Sunday, December 14, 2014

Regular Expressions

Regular Expressions, or regex/regexp, is a pattern matching syntax most commonly used for targeting or replacing strings. They were defined by the mathematician, Stephen Kleene, in the 1950s and have penetrated a good number of languages and applications. You'll want to be familiar with them. It could mean the difference between having an excellent tool in your arsenal or something that just haunts you throughout your career in software engineering. If you're lucky, you'll find a project that forces you to apply it long enough to learn it like the back of your hand. If you aren't you'll find scenarios here and there and find yourself having to review all of the obscure hieroglyphics over and over again.

Prerequisites: Complete the lessons at regexone. Also check out this excellent video series on Regular Expressions by Derek Banas.

Real World Applications

Pattern Matching

I'll just get right into the scenarios where I myself leveraging regex the most. First one being the need to perform more complex searches in my IDE. Most IDE's will have regex capabilities built in. Since I use Vim, it's seamlessly integrated into the search function. Here are some common regexes I've written to search through JavaScript files:

Note: Vim has its own flavor of regex, which is more similar to Perl's implementation. For instance, Vim regexes make you escape the plus symbols when you want to check for repetition, and escape the parenthesis when you want to group.

// javascript functions to match
function thing(a, x,y, b,c) {};
function thingDoThis(a, b,c) {};

var thing = function(x, y, z){

var thingDo = function(){

var thingDo = function(x, y){

var thing_do =function(z){
this.thing_do =function(a, b,c){};
var self = this;
self.thing_do = function(asdf, f){};
// find all of the anonymous functions
/function\s\+\w\+([a-zA-Z\,\ ]*)\s*/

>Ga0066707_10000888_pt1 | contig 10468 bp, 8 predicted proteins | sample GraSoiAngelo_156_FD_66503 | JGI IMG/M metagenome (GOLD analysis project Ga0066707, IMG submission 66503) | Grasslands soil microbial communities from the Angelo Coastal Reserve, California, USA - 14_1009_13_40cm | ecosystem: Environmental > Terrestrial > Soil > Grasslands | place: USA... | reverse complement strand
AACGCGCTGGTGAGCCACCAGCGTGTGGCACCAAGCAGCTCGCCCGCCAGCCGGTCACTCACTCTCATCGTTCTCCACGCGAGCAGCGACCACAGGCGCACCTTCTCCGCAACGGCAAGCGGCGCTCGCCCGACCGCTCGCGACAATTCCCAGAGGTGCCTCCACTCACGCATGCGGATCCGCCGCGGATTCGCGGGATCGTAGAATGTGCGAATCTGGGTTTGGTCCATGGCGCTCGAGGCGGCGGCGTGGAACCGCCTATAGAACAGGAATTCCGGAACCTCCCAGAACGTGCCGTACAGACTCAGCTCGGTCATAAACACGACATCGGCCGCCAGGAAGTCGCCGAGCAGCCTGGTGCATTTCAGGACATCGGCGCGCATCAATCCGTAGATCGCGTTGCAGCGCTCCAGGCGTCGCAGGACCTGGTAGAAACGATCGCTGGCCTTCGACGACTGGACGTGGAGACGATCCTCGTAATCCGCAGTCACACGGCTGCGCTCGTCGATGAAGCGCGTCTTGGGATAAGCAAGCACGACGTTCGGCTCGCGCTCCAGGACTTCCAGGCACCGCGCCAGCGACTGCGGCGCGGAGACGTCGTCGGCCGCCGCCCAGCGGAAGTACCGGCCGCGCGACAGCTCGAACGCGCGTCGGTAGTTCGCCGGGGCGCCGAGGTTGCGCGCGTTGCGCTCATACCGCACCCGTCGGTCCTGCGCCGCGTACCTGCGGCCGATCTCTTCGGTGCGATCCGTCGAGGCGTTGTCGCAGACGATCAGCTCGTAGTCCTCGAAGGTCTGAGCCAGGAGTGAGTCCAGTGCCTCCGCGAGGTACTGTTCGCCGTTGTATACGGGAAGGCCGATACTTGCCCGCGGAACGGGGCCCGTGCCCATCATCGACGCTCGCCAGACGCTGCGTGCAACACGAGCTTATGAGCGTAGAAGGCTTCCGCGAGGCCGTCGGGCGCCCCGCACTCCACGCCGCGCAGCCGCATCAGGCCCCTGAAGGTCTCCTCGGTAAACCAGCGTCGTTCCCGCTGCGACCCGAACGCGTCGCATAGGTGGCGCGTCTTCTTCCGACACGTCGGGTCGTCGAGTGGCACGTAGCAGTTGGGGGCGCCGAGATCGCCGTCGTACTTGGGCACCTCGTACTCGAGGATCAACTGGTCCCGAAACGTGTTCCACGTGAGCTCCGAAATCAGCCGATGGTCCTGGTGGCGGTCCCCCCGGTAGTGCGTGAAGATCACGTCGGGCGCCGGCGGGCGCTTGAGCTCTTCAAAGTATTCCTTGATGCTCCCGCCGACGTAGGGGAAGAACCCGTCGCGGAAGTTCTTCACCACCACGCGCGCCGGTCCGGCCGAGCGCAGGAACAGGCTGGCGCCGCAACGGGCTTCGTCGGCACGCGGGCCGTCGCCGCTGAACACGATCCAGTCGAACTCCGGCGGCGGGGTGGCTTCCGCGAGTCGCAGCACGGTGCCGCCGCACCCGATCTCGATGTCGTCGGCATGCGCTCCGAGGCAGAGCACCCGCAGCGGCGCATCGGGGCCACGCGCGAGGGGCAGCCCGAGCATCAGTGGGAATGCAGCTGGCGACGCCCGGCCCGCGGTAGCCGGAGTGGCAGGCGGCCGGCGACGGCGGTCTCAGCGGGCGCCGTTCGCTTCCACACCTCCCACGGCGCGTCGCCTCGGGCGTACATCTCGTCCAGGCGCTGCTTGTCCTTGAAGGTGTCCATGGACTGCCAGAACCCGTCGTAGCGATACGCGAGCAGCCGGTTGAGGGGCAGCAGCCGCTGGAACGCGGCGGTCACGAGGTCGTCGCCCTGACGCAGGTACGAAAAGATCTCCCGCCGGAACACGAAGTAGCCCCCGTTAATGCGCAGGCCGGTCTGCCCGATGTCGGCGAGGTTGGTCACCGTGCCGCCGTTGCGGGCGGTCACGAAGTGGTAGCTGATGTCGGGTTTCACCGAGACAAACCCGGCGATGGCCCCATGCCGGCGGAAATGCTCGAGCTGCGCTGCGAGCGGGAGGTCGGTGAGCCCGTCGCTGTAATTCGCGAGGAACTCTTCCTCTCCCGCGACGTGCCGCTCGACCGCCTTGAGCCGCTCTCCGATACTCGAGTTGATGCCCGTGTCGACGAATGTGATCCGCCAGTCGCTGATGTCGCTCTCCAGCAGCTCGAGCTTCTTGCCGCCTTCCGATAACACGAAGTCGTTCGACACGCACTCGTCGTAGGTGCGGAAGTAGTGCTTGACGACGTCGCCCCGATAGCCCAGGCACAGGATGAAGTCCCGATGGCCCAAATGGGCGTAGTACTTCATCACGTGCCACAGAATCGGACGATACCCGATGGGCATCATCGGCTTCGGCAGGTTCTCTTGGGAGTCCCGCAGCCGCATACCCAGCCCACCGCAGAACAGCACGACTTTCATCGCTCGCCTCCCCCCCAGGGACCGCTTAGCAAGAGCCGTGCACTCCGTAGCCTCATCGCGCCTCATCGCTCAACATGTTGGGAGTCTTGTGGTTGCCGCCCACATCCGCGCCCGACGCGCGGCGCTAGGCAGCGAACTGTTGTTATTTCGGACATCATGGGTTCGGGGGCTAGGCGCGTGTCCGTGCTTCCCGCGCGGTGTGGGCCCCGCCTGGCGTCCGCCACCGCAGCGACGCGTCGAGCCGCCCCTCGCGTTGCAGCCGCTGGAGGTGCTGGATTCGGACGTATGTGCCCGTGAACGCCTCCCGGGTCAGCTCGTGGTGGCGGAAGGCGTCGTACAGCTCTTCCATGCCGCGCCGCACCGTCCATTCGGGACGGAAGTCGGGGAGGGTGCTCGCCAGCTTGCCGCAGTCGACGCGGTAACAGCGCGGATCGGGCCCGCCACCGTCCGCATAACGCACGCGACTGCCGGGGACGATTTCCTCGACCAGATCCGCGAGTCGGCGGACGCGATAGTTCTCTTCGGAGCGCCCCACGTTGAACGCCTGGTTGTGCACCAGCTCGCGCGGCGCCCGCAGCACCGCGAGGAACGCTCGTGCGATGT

// find all of the non-anonymous functions
/\(var\s\+\|this\.\|self\.\)\w\+\s*=\s*function([a-zA-Z\,\ ]*)\s*/

// convert all anonymous functions into private functions
:%s/\(function\s\)\+\(\w\+\)\(([a-zA-Z\,\ ]*)\)\s*/var\ \2\ =\ function\3/g

As you can see, the regexes can get very complicated. I'll break down some of the characters, ahead, but it might help to refer to if you're at all interested in Vim. Regular Expressions take a significant amount of time to learn. I really recommend find every excuse to expose yourself to it everyday.

// full regex in Vim
/function\s\+\w\+([a-zA-Z\,\ ]*)\s*/

// breakdown of each component
/             # start the search
function      # must start with "function"
\s\+          # followed by 1 space
\w\+          # and one word; the function name
(             # followed by an open parenthesis
[a-zA-Z\,\ ]* # that optionally contain parameters; any combination of words, spaces, and commas
)             # followed by a closed parenthesis
\s*           # and an optional space
/             # end the search

Hopefully, it's easier to understand broken up that way. Now, we'll breakdown regex that involves searching and replacing. We'll skip some of the basics this time and focus on something called capture groups. In Vim regexes, capture groups are designated by escaped parenthesis, and basically store a piece of the match for backreferencing. Let's look at our example:

// full regex in Vim
:%s/\(function\s\)\+\(\w\+\)\(([a-zA-Z\,\ ]*)\)\s*/var\ \2\ =\ function\3/g

// breakdown of each component
:%s                     # tell vim to include all lines when searching
/                       # start the search
\(function\s\)\+        # capture group 1 includes 1 instance of "function" and 1 space
\(\w\+\)                # capture group 2 includes a word; the function name
\(([a-zA-Z\,\ ]*)\)     # capture group 3 are the function's parameters
\s*                     # followed by an optional space
/                       # end the search and begin the replace rules
var\ \2\ =\ function\3  # replace with "var ", capture group 2, " = function" and capture group 3
/                       # end the replace
g                       # tell vim to do a global replace

And there you go. If you're being exposed to this for the first time, this may be a bit overwhelming. Just keep practicing the basics outlined in the prerequisites and you'll get there.

Validating Password Inputs

Let's say you needed to make sure the password had to start with a letter, contain between 4 and 20 characters and contain various alphanumeric characters and symbols:


And to make that reusable, you would do the following in Python:

import re
password = raw_input("Enter string: ")
if re.match(r'[A-Za-z0-9@#$%^&+=]{4,20}', password):
    # match
    # no match

Other Scenarios

  • Parsing text files for database importing
  • Finding and replacing text
  • Validating email entries and other types of inputs
  • Offloading validation and other processes to the client-side
  • Parsing log files

That concludes this article. Check back for a follow up article where we'll be applying this to log parsing for Logstash.

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